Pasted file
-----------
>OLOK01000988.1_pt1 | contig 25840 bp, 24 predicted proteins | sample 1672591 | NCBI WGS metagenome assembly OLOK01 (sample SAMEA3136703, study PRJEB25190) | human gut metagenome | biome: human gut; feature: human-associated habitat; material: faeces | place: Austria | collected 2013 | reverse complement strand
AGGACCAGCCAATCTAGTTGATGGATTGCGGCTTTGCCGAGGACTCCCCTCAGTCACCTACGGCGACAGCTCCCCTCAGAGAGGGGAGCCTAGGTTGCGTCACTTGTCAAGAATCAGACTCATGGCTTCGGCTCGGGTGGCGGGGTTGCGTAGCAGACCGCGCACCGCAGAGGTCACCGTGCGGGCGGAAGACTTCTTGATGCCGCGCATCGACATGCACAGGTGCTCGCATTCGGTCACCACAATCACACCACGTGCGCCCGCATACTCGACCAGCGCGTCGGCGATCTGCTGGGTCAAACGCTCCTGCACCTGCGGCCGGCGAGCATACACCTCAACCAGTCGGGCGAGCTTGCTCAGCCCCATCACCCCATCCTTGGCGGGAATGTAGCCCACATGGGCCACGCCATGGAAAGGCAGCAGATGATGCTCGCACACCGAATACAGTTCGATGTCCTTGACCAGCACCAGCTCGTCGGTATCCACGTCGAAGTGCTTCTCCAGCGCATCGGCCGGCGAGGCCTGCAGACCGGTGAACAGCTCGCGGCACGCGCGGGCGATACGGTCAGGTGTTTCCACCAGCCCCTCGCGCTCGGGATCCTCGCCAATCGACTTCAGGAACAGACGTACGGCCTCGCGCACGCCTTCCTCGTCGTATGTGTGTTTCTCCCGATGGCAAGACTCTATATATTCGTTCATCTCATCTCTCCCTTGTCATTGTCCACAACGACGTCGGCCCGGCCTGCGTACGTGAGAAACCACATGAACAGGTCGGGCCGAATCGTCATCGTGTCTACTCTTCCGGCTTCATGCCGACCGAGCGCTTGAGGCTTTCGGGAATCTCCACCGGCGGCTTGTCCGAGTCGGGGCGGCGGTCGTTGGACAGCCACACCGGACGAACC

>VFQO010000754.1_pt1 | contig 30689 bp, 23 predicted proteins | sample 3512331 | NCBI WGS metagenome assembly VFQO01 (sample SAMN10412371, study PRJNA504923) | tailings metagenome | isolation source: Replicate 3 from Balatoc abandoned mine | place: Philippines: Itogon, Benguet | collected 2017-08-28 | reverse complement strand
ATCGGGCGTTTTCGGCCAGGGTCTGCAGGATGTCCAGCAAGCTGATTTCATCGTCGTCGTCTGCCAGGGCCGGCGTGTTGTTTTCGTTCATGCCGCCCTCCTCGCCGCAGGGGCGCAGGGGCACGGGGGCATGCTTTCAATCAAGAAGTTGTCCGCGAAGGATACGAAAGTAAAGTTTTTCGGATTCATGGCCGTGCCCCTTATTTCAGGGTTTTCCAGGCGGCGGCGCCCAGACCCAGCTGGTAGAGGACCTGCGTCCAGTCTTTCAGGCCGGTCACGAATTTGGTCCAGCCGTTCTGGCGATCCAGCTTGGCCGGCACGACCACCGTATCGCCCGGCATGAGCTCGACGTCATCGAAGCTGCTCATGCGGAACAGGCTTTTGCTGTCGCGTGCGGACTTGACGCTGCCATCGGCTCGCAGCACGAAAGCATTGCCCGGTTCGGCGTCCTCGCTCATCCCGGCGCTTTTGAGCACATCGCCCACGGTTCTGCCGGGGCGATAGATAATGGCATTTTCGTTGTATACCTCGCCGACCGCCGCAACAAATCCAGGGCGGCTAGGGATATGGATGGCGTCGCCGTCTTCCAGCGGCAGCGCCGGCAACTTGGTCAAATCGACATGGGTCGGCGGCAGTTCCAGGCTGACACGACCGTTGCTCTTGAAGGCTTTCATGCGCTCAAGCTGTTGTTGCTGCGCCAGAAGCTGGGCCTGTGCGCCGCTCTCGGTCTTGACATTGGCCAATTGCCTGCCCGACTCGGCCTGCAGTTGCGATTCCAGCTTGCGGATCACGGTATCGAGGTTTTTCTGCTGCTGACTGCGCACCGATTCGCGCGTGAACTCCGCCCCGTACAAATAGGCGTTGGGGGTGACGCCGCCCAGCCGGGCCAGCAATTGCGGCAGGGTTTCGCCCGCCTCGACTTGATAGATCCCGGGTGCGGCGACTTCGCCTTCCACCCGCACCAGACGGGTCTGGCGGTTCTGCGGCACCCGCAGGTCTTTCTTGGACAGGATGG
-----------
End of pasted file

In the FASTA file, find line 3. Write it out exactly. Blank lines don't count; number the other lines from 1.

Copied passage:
>VFQO010000754.1_pt1 | contig 30689 bp, 23 predicted proteins | sample 3512331 | NCBI WGS metagenome assembly VFQO01 (sample SAMN10412371, study PRJNA504923) | tailings metagenome | isolation source: Replicate 3 from Balatoc abandoned mine | place: Philippines: Itogon, Benguet | collected 2017-08-28 | reverse complement strand